• Text speaks directly to the user i.e. "Did you know …"

Bishopsgate Institute

  • Never leave users at a dead-end – add calls-to-action in your footer
  • Surprising content can give people a feel for your organisation, and create a moment of delight e.g. Bishopsgate Institute's frequently changing archive image in their footer

✅ People

People love finding out about people! It helps us feel a closer connection. It makes the abstract more 'real' and human. So, who are the people that make up your organisation? Can website visitors find out about them? See what they look like? Read or hear what they think? Get to know them?

Things to think about:

  • People help to build trust
  • Promote your organisation's personalities
  • Feature people in your blog content
  • Tell stories from people behind-the-scenes
  • Don’t forget your audiences – share their voices too

Some great examples:

Birds of Paradise Theatre Company

  • It's a bit tricky to do this at the moment, but a photo of the whole team together is a nice touch
  • Informal headshots suit BOP – but whatever the style, it's good to be able to put a face to a name
  • Short biographies written in the first-person makes it personal
  • We love everyone's 'Contact me if …' lists, to help users understand who to get in touch with in various scenarios

Scottish Ballet

  • Dedicated areas for dancers – making them the 'stars' of the organisation
  • Includes individual's image galleries, written info, reviews, and Twitter streams
  • Audiences love this content!

New Adventures

  • New Adventures also have great pages for their dancers – including candid 'behind-the-scenes' shots
  • The 'Wall of Fame' page is a popular page – a scrapbook of the company's famous fans and patrons (featuring photos and quotes)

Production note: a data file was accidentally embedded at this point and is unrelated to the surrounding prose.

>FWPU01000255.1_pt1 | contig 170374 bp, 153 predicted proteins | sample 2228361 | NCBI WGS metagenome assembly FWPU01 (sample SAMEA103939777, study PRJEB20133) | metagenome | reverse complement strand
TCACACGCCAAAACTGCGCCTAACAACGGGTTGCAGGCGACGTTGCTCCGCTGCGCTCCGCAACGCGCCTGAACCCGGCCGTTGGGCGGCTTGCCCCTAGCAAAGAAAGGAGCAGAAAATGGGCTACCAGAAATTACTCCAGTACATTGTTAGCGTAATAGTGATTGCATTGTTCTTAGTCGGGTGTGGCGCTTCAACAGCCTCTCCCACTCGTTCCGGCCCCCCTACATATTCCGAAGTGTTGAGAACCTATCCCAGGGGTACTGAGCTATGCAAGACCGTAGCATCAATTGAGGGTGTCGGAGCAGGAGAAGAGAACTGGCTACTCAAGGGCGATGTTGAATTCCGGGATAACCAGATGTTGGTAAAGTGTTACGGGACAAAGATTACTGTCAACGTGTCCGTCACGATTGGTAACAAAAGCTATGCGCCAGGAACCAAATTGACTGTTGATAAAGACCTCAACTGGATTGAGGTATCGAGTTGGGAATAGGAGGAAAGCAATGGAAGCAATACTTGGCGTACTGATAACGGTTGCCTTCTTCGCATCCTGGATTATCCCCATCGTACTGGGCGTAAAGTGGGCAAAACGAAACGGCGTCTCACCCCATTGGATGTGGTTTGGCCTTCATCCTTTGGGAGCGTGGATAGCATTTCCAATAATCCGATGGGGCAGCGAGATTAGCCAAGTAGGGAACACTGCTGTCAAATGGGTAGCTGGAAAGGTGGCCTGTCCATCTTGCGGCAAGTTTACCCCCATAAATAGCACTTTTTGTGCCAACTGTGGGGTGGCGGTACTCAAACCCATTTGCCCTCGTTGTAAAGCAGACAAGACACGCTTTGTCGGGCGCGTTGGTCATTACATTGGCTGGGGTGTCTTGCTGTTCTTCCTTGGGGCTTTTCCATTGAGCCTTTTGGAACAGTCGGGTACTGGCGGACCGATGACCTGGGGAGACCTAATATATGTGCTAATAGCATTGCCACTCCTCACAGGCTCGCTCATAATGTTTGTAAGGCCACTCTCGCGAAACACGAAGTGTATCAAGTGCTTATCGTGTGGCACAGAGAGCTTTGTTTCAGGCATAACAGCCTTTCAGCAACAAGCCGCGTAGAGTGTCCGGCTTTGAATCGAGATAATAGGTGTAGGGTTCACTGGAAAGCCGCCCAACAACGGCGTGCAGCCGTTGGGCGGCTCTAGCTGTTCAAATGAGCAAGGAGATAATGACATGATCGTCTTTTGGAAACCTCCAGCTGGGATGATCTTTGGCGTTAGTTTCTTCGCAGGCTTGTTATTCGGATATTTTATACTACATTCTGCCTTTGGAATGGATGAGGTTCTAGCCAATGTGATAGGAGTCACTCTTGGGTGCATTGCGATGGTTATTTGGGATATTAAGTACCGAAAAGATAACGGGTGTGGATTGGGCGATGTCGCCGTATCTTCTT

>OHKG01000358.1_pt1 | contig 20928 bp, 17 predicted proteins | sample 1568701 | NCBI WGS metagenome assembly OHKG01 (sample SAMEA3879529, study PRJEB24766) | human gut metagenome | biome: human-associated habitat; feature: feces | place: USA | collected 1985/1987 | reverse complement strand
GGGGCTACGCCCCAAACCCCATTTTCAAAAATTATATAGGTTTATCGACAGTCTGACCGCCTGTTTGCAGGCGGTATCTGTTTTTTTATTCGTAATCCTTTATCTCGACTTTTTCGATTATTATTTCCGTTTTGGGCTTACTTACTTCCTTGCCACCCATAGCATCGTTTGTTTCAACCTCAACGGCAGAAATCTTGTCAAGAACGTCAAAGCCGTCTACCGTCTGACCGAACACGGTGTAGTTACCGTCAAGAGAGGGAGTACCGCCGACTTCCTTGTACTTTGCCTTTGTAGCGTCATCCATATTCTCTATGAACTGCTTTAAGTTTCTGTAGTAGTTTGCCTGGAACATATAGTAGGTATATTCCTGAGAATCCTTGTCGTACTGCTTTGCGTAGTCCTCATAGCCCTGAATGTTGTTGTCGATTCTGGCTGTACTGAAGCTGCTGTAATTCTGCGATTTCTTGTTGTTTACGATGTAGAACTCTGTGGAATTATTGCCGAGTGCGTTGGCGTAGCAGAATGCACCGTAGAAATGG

• Do you have any famous fans, patrons, partners, performers you can highlight?

Old Vic

  • Tell stories about people – even if it's your story!
  • Old Vic's 'Day in the life' series is a nice way to profile people
  • Also educates/reminds audiences about the more 'hidden' roles that are vital to the organisation

Theatr Clwyd

  • Bringing people into your website doesn't have to include profiles or biographies
  • Using direct, named email contacts (rather than 'info@', 'development@') is a good way to humanise your organisation
  • Showing headshots is even better! It's no longer a faceless department

Traverse Theatre

  • Don't forget your audience! Traverse Theatre include tweets from audience members on event pages
  • This not only helps those people quoted feel closer to you – but can be useful for potential new audience members, who may need a nudge that your work is 'for them'

To talk with us about how your website could include more personality, purpose and heart, get in touch: |